The SCAMPER method was proposed by Alex Osborne in 1953. In 1971, American psychologist Bob Elerle advocated the SCAMPER method in his book SCAMPER: “Games for Imagination Development.” It is a way to stimulate people’s creative thinking and it is one of the easiest graphic techniques of mind mapping for critical thinking and brainstorming ideas.
For example, you can use the SCAMPER method to guide students in the course of the discussion before the design made by the maker, or the summary and reflection after the production is completed. In any part of the maker course, students may also actively use one or more of the SCAMPER method to improve maker works.
SCAMPER is an acronym for a series of words:
- Substitute comes up with another topic that is equivalent to the present topic.
- Combine adds information to the original topic.
- Adjust identifies ways to construct the topic in a more flexible and adjusted material.
- Modify, magnify, minify creatively changes the topic or makes a feature/idea bigger or smaller.
- Put to other uses identifies the possible scenarios and situations where this topic can be used.
- Eliminate removes ideas or elements from the topic that are not valuable.
- Reverse, rearrange evolves a new concept from the original concept.
SCAMPER for New Product Development with Case Studies
It can also be useful for generating ideas for new products and services by encouraging your team to ask the following 7 questions, which will help you understand how you can innovate and improve existing products, services, problems and ideas. In addition to product improvement, it can also be used to improve the operational process, helping workers to review existing work items and various arrangement possibilities.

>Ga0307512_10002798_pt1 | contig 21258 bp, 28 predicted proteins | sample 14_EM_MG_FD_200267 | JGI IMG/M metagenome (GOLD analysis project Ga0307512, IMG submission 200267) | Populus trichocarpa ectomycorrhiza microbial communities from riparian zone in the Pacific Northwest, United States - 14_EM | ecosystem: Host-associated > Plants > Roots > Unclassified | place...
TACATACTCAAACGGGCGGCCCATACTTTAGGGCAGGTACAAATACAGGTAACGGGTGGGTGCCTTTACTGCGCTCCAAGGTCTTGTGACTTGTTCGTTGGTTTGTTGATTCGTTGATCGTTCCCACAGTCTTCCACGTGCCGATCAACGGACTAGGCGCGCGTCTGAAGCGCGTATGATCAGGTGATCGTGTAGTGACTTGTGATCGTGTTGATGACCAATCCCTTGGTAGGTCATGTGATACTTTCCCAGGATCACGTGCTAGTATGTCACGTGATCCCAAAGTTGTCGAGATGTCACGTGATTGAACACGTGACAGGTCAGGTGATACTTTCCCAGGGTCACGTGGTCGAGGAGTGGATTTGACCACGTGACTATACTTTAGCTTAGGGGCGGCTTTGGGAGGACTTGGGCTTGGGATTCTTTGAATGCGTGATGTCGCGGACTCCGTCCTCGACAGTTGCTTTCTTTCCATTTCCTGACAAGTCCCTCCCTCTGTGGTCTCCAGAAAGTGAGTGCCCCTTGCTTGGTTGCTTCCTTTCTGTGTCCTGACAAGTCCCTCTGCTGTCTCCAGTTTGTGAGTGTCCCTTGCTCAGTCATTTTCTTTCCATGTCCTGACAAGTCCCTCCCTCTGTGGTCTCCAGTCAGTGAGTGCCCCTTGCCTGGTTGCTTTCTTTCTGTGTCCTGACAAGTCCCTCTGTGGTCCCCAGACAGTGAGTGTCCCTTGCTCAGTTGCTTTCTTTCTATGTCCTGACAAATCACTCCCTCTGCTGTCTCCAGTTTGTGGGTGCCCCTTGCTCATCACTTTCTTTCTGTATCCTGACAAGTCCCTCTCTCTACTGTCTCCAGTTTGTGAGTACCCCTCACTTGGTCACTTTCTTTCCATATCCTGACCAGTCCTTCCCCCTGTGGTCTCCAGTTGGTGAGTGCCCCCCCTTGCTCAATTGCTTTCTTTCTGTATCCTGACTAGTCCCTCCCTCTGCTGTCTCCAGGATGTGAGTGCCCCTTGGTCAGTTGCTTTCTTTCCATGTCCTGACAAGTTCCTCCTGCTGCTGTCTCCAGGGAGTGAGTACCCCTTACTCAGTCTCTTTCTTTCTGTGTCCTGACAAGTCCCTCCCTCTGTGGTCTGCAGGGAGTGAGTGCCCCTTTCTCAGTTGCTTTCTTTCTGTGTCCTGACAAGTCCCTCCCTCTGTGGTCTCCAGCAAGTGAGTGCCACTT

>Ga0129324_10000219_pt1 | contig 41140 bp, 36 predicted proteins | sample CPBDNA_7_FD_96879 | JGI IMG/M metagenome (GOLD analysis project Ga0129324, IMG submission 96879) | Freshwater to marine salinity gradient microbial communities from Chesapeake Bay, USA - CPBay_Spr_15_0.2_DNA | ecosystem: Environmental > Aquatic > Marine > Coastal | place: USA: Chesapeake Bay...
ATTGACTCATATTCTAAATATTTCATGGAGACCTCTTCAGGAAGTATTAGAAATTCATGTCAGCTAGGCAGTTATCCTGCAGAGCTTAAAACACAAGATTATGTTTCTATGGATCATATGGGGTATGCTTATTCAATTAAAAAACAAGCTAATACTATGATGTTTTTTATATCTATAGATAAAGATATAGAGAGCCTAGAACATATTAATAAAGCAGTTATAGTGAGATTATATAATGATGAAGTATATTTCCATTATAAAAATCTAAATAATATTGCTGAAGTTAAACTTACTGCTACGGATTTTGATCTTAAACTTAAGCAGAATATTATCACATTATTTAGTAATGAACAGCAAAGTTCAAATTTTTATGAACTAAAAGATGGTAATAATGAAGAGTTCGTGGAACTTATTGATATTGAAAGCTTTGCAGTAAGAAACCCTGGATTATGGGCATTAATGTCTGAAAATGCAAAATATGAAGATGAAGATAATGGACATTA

SCAMPER Case Studies – New Beverage
Suppose today we are developing a new beverage, we can think from these seven directions
Step1. Replace – What alternatives are available for bottle materials? What natural ingredients of the beverage contents can be replaced with?
Step2. Merge / Combine – Can the marketing of beverages be promoted together with a combination of other products?
Step3. Adapt – Can I mix it with ingredients to make a mix and match drink with flesh and crisps? How to formulate the taste to satisfy the taste buds of the general public?
Step4. Magnify – How could the color of the drink look better? How does the proportion of additives affect the taste and make it smoother?
Step5. Put to other uses – Is it possible to boost the body? i.e. Refreshing? Additional effects such as beauty
Step6. Remove – Remove unnecessary additives to make drinks more natural? Does designing one-piece packaging reduce costs?
Step7. Reverse –What if you develop a drink made entirely without water?
When thinking about a product, we need to spend a lot of effort, using this thinking method to reshuffle the existing things, to develop a new idea. In addition to creative ideas, it can also be used for brainstorming to improve the workflow.